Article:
The World Anti-Doping Agency’s (WADA’s) incoming President, Witold Banka, and WADA’s Director General, Olivier Niggli [pictured], were in Paris, France, this week to take part in the seventh UNESCO Conference of Parties (Conference) that is being held from 29-31 October. The Conference, which is a statutory session that takes place on a bi-annual basis, addresses issues regarding the implementation of the (the Convention) and other anti-doping matters.
The Convention, which was adopted in 2005, is the legal instrument through which Governments formalize their commitment to the (Code). With 188 States that have endorsed it, representing more than 99% of the global population, the Convention is the second most successful in UNESCO history in terms of the extent of ratification post-adoption.
Education, expanding the global legislative framework and strengthening the anti-doping movement’s ties with law enforcement agencies around the world will be key ways in which the battle to protect clean sport will succeed, said Witold Banka in his speech.
“More and more, education is being identified as a priority in the protection of clean sport. The children of today will be the athletes, coaches, parents, teachers, doctors, anti-doping practitioners and Government ministers of tomorrow. We must expose them now to the values that will positively shape sport in the decades ahead. This is the foundation, not only for ethical sporting behavior but also for character development and good citizenship. We have a duty to help our young people learn this through values-based education programs,” he said.
“For me, it’s all about preserving, promoting and protecting. Together we can work to preserve the spirit of sport; to promote the values of clean sport that we are all so passionate about; and ultimately, we will protect the athletes and citizens we serve.”
“WADA is often asked if we support the introduction of legislation to combat doping in sport. For sure, the cooperation between Governments and sports bodies can be improved further and WADA favors governments using their legislative powers to protect clean athletes in the fight against doping. We particularly welcome legislative measures to facilitate the sharing of information between Anti-Doping Organizations and law enforcement agencies in areas of mutual interest and also when it comes to the protection of whistleblowers. We have seen the benefits of this policy recently with a number of successful investigations involving WADA’s Intelligence and Investigations team.”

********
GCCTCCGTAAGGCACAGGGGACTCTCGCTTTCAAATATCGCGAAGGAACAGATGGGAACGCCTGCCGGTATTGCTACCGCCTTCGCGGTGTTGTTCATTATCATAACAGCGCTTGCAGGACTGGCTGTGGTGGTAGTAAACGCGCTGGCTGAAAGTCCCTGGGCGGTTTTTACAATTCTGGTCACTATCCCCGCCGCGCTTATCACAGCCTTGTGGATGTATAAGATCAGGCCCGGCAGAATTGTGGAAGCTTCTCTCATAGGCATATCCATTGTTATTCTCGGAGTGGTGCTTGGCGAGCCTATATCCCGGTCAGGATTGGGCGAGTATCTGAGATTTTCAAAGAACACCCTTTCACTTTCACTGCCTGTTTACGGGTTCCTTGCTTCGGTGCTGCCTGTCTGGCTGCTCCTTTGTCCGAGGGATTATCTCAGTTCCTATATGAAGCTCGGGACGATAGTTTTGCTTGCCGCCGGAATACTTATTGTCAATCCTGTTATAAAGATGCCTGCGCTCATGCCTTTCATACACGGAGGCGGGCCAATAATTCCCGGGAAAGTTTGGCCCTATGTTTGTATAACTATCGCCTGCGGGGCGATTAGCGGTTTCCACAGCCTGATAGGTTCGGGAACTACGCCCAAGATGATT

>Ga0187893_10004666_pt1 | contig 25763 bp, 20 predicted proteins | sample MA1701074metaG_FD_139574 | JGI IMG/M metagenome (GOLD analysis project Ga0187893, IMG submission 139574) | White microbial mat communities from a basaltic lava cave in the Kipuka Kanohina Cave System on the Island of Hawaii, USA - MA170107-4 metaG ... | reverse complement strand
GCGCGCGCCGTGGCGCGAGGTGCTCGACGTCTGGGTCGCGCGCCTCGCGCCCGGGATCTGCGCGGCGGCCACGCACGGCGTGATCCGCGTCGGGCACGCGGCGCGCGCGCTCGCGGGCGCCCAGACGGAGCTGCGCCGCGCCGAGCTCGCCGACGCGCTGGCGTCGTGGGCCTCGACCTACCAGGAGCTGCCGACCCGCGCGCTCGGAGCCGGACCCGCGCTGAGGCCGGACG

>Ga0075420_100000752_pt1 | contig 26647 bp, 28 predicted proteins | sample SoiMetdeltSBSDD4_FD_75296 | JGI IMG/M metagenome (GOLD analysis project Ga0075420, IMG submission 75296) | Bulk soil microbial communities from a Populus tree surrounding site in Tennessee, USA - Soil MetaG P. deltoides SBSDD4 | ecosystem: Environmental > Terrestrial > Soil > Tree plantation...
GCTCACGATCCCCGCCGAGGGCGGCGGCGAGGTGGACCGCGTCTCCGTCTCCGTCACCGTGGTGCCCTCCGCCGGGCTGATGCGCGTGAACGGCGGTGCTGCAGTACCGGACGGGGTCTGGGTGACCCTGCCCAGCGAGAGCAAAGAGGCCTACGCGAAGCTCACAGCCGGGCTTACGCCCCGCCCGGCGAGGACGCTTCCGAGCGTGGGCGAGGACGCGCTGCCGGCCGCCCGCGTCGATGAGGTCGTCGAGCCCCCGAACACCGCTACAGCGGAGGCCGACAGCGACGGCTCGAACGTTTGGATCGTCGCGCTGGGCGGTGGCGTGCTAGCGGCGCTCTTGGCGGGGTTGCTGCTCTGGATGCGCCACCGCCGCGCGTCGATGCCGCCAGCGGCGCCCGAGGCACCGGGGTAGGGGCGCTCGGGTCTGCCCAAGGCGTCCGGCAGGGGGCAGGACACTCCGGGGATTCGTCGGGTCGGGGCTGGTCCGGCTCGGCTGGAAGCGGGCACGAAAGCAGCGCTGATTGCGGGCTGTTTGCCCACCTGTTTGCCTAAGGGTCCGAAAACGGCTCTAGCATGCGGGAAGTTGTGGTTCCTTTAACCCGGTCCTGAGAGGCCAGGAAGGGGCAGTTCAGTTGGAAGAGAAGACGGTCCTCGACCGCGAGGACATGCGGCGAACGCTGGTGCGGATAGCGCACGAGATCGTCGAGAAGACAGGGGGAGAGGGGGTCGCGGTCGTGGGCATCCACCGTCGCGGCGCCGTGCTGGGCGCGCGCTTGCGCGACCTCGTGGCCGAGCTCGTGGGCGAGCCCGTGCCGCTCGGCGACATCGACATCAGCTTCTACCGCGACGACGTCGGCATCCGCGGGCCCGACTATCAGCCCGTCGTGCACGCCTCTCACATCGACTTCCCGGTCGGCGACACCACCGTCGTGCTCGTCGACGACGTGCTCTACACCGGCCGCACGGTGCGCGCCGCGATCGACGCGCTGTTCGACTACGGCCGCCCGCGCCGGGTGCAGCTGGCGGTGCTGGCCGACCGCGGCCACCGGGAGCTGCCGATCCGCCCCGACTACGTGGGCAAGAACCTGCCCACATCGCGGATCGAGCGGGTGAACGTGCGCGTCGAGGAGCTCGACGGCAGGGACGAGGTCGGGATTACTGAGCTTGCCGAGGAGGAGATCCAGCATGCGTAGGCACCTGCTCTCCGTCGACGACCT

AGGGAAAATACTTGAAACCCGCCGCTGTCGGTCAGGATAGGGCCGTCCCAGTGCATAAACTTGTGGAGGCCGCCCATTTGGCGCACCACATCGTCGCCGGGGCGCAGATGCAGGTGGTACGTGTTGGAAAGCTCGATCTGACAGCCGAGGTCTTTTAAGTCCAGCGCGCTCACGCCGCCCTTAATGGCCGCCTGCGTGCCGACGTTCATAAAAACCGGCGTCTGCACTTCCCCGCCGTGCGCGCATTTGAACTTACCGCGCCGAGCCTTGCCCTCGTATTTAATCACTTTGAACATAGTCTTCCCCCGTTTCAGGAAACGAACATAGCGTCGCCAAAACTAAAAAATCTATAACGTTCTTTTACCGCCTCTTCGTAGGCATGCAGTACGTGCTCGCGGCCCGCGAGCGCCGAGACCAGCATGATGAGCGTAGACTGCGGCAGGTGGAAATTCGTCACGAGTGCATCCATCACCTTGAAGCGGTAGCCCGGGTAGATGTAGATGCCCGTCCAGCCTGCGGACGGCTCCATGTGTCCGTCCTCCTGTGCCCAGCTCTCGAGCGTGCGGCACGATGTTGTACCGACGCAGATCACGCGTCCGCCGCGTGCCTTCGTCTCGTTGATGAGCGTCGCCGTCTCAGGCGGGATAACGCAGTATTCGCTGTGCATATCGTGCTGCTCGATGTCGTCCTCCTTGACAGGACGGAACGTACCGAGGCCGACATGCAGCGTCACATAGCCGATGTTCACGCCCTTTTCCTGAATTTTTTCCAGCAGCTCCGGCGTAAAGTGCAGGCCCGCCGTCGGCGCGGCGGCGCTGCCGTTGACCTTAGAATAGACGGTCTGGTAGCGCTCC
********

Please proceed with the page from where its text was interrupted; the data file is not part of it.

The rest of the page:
On day two of the Conference, under the theme ‘The Right Way Together’, Olivier Niggli took delegates through some of WADA’s , in particular the development and implementation of the , which will be discussed at WADA’s World Conference on Doping in Sport to be held from 5-7 November in Katowice, Poland. He also addressed areas such as compliance monitoring, capacity building, education, intelligence and investigations, and ongoing management of the Russian doping issue.
In closing, WADA’s Director General made an appeal to States Parties that they make every effort to comply with the UNESCO Convention. He said: “While Governments are not Signatories to the Code, it is important that they meet the expectations of them set out in the Code or face meaningful consequences – just like athletes and Code Signatories do when they fall short of expectations.”
“Beyond this, Governments can certainly help curb the use of doping substances by strengthening the capacity of Anti-Doping Organizations, building awareness and offering more education and testing. They can also help curb the distribution of doping substances by strengthening legislation to allow for the sharing of information between law enforcement agencies and Anti-Doping Organizations, encouraging and protecting whistleblowers, and monitoring the distribution across borders.”
About the Conference of Parties
The Conference of Parties has overall responsibility for implementation of the Convention. Its objectives include:
- Monitoring compliance with the Convention;
- Examining and adopting amendments to the Convention; and
- Determining how resources of the will be used.
In addition to States Parties and other Member States of UNESCO, WADA is invited as an advisory organization to the Conference. The International Olympic Committee, the International Paralympic Committee, the Council of Europe, the Intergovernmental Committee for Physical Education and Sport, and other intergovernmental sports organizations are also invited as observers.